A new sorting network with exactly the same size and depth as the odd-even sorting network is presented. This sorting network is designed using the zero-one principle, and proceeds by first sorting pairs of bits and sorting the pairs into lexicographic order.
A 2010 paper by Michael Codish and Moshe Zazon-Ivry quotes my paper as saying: "It is the first sorting network to be competitive with the odd-even sort for all values of n. The value of the pairwise sorting network is not that it is superior to the odd-even sorting network in any sense, but that it is the first serious rival to appear in over 20 years", and they go on to say: "In this paper, almost 20 years after the introduction of pairwise sorting networks, we are in the position to state that pairwise sorting networks are significantly superior to odd-even sorting networks, at least for encoding cardinality constraints." Very cool.
Ian Parberry, "On the Computational Complexity of Optimal Sorting Network Verification". Proceedings of The Conference on Parallel Architectures and Languages Europe, Springer-Verlag Lecture Notes in Computer Science, Vol. 506, pp. 252-269, June 1991. [pdf]
A sorting network is a combinational circuit for sorting, constructed from comparison-swap units. The depth of such a circuit is a measure of its running time. It is reasonable to hypothesize that only the fastest (that is, the shallowest) networks are likely to be fabricated. It is shown that the problem of verifying that a given sorting network actually sorts is Co-NP complete even for sorting networks of depth only $4 \log n + O(1)$ greater than optimal. This is shallower than previous depth bounds by a factor of two.
Ian Parberry, "Single-Exception Sorting Networks and the Computational Complexity of Optimal Sorting Network Verification". Mathematical Systems Theory, Vol. 23, pp. 81-93, 1990.
A sorting network is a combinational circuit for sorting constructed from comparison-swap units. The depth of such a circuit is a measure of its running time. It is known that sorting-network verification is computationally intractable. However, it is reasonable to hypothesize that only the fastest (that is, the shallowest) networks are likely to be fabricated. It is shown that the verification of shallow sorting networks is also computationally intractable. Firstly, a method for constructing asymptotically optimal single-exception sorting networks is demonstrated. These are networks which sort all zero-one inputs except one. More specifically, their depth is $D(n-1)+2\log (n-1)+2$, where $D(n)$ is the minimum depth of an $n$-input sorting network. It follows that the verification problem for sorting networks of depth $2D(n) + 6 \log n + O(1)$ is Co-NP complete. Given the current state of knowledge about $D(n)$ for large $n$, this indicates that the complexity of verification for shallow sorting networks is as great as for deep networks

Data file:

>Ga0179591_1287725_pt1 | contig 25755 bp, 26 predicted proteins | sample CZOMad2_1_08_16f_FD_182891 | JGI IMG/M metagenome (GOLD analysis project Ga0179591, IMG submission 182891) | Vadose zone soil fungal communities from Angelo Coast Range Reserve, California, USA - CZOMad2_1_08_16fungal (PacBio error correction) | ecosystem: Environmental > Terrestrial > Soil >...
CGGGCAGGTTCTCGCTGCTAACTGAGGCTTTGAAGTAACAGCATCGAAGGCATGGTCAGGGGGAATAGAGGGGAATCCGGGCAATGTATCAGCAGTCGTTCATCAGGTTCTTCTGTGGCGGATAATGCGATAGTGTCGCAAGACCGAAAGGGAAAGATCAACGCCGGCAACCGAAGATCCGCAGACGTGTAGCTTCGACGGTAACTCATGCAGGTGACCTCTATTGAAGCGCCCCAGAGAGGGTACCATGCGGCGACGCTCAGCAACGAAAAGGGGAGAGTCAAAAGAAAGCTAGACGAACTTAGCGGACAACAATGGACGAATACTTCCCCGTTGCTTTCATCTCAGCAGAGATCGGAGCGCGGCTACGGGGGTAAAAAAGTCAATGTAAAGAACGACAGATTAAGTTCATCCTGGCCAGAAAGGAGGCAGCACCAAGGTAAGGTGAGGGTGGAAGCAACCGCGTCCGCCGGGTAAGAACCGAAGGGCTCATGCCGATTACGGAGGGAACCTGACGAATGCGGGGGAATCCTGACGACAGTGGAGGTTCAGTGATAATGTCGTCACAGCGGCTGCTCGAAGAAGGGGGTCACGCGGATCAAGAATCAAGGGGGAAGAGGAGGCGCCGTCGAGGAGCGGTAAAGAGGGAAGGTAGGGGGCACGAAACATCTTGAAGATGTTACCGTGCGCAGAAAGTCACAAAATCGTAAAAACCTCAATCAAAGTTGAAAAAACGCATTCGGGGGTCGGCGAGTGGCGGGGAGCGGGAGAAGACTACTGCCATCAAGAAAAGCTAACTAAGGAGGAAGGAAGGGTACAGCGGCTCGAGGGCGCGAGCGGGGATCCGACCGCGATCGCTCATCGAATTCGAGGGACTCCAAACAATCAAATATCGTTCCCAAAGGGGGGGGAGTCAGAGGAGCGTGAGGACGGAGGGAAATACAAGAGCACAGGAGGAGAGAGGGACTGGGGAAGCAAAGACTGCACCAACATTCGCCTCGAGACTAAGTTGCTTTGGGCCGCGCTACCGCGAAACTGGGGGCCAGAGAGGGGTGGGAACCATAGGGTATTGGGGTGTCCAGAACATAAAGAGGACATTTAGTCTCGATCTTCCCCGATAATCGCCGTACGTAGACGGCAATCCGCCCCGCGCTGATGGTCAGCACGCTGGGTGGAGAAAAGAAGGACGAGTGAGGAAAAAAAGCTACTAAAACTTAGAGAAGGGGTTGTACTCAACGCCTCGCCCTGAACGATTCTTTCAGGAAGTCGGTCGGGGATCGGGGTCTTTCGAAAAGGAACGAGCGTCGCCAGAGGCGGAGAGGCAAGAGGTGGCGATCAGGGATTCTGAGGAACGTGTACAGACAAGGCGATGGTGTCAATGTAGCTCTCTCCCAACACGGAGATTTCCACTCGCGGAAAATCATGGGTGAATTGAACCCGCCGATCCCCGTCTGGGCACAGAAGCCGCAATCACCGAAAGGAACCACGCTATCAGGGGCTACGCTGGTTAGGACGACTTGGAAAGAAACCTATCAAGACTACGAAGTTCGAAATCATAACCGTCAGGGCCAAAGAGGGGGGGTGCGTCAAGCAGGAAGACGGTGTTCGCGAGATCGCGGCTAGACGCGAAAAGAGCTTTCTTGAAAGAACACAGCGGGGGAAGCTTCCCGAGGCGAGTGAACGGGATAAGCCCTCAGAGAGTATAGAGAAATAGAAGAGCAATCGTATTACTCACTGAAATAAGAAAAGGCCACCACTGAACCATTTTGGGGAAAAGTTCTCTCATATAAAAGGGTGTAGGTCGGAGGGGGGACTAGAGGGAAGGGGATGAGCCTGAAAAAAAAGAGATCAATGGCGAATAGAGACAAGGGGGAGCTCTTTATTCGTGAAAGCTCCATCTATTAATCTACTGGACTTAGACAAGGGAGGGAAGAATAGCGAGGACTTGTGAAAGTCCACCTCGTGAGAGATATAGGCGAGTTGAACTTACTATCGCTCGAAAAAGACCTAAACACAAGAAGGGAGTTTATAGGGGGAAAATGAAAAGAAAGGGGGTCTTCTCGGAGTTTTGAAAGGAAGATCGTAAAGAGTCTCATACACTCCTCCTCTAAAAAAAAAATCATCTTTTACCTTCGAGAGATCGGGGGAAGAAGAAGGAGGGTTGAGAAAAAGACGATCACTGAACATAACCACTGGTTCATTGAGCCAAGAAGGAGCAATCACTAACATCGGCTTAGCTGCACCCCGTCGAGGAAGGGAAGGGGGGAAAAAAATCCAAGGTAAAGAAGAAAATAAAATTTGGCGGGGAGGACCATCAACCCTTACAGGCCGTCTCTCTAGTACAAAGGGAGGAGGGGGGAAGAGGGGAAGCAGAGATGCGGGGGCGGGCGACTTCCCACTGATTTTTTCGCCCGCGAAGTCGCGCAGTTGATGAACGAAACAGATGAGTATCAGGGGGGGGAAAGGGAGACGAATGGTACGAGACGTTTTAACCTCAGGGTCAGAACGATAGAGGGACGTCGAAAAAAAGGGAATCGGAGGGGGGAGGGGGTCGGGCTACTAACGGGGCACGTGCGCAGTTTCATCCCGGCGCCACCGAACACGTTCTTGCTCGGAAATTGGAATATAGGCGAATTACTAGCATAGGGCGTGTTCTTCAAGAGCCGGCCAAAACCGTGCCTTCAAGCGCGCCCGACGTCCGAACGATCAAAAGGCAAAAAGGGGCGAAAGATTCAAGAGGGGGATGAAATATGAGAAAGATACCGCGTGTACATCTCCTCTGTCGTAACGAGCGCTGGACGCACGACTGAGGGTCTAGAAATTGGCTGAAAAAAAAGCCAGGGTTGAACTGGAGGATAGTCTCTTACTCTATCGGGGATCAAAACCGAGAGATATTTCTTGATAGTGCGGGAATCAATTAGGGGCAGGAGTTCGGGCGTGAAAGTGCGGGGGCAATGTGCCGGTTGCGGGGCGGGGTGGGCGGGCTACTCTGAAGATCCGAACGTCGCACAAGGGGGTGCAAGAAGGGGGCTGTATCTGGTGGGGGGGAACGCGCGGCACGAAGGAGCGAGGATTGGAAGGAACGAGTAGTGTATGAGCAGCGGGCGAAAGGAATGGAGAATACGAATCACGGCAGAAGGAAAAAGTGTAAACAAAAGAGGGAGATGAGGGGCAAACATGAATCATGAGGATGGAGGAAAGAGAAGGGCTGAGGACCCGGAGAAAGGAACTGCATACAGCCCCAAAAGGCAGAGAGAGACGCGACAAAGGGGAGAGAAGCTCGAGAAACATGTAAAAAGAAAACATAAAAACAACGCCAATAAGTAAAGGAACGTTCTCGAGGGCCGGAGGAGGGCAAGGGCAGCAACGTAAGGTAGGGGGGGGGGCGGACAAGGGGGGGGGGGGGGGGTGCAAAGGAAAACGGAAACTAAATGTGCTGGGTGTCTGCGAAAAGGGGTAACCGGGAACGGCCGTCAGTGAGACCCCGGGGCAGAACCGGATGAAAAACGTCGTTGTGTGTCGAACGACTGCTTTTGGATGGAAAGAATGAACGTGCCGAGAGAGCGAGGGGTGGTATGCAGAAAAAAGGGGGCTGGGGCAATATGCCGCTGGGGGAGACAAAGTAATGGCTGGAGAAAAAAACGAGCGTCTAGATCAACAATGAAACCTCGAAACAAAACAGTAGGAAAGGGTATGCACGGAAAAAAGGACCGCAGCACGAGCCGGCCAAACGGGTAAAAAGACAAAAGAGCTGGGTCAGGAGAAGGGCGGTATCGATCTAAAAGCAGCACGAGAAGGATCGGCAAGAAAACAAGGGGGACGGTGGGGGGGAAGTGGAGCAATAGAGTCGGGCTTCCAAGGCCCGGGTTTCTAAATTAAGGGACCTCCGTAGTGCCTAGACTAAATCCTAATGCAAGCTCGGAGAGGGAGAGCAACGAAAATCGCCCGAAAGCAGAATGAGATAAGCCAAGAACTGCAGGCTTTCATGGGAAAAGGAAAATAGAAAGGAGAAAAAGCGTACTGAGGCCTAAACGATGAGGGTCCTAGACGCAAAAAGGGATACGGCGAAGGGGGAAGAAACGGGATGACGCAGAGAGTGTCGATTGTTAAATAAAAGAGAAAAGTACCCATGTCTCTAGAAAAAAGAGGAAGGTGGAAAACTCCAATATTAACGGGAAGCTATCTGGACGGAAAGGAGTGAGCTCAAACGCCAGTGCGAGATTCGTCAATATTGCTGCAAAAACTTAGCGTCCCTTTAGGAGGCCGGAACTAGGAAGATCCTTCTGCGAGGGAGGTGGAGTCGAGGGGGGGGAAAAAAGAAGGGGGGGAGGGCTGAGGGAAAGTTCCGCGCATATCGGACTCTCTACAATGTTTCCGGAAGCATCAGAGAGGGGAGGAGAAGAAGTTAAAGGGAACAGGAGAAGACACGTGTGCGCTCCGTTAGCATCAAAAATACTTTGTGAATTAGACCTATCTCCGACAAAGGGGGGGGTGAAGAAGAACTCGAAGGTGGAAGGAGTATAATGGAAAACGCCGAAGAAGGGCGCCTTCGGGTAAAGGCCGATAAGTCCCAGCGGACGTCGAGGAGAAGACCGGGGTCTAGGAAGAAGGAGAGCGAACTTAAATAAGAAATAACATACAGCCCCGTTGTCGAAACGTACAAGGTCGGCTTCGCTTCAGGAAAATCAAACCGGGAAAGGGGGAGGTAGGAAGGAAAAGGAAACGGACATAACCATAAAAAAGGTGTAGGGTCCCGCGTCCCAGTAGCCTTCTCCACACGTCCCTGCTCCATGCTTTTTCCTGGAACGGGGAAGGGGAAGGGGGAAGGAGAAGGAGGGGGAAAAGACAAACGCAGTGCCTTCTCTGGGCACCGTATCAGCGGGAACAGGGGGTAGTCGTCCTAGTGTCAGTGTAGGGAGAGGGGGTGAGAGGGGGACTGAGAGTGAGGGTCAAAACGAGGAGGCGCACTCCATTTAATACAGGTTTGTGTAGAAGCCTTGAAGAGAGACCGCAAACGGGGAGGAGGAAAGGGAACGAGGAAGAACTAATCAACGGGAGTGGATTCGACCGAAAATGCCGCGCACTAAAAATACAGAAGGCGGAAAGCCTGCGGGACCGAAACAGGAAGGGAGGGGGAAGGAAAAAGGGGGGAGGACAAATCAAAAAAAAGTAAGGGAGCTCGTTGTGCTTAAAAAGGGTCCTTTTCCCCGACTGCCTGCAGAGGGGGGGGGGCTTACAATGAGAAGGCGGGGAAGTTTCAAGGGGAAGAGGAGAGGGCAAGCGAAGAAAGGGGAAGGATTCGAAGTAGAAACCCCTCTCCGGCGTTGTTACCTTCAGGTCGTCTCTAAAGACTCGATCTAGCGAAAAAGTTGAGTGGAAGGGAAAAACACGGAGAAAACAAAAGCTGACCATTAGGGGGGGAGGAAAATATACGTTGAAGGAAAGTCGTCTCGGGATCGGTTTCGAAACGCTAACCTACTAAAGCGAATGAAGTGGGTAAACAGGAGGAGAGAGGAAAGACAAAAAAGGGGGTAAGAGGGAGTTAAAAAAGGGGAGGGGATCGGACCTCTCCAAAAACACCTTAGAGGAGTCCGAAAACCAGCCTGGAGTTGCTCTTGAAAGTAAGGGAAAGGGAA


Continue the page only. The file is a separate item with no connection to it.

Ian Parberry, "A Computer Assisted Optimal Depth Lower Bound for Nine-Input Sorting Networks". Mathematical Systems Theory, Vol. 24, pp. 101-116, 1991. A preliminary version of this paper appeared in the Proceedings of Supercomputing '89, pp. 152-161, Reno, Nevada, Nov. 1989. [pdf]
It is demonstrated, using a combination of theoretical and experimental computer science, that there is no nine-input sorting network of depth six. If a nine-input sorting network of depth six exists, then there exists one with very special structure. There is an efficient algorithm for constructing and testing comparator networks of this form. This algorithm was implemented and executed on a supercomputer.
This paper had the good fortune to be mentioned on p. 666 of the second edition of Donald Knuth's The Art of Computer Programming, Vol. 3, Sorting and Searching.
We study the problem of using sorters of $k$ values to form large sorting and merging networks. For $n$ an integral power of $k$, we show how to merge $k$ sorted vectors of length $n/k$ each using $4 \log_k n - 3$ layers of $k$-sorters and $4 \log_k n - 5$ layers of k-input binary mergers. As a result, we show how to sort n values using $2 \log_k^2 n - \log_k n$ layers of $k$-sorters and $2 \log_k^2 n - 3 \log_k n + 1$ layers of $k$-input binary mergers.
Created April 21, 2010. Last updated August 23, 2019.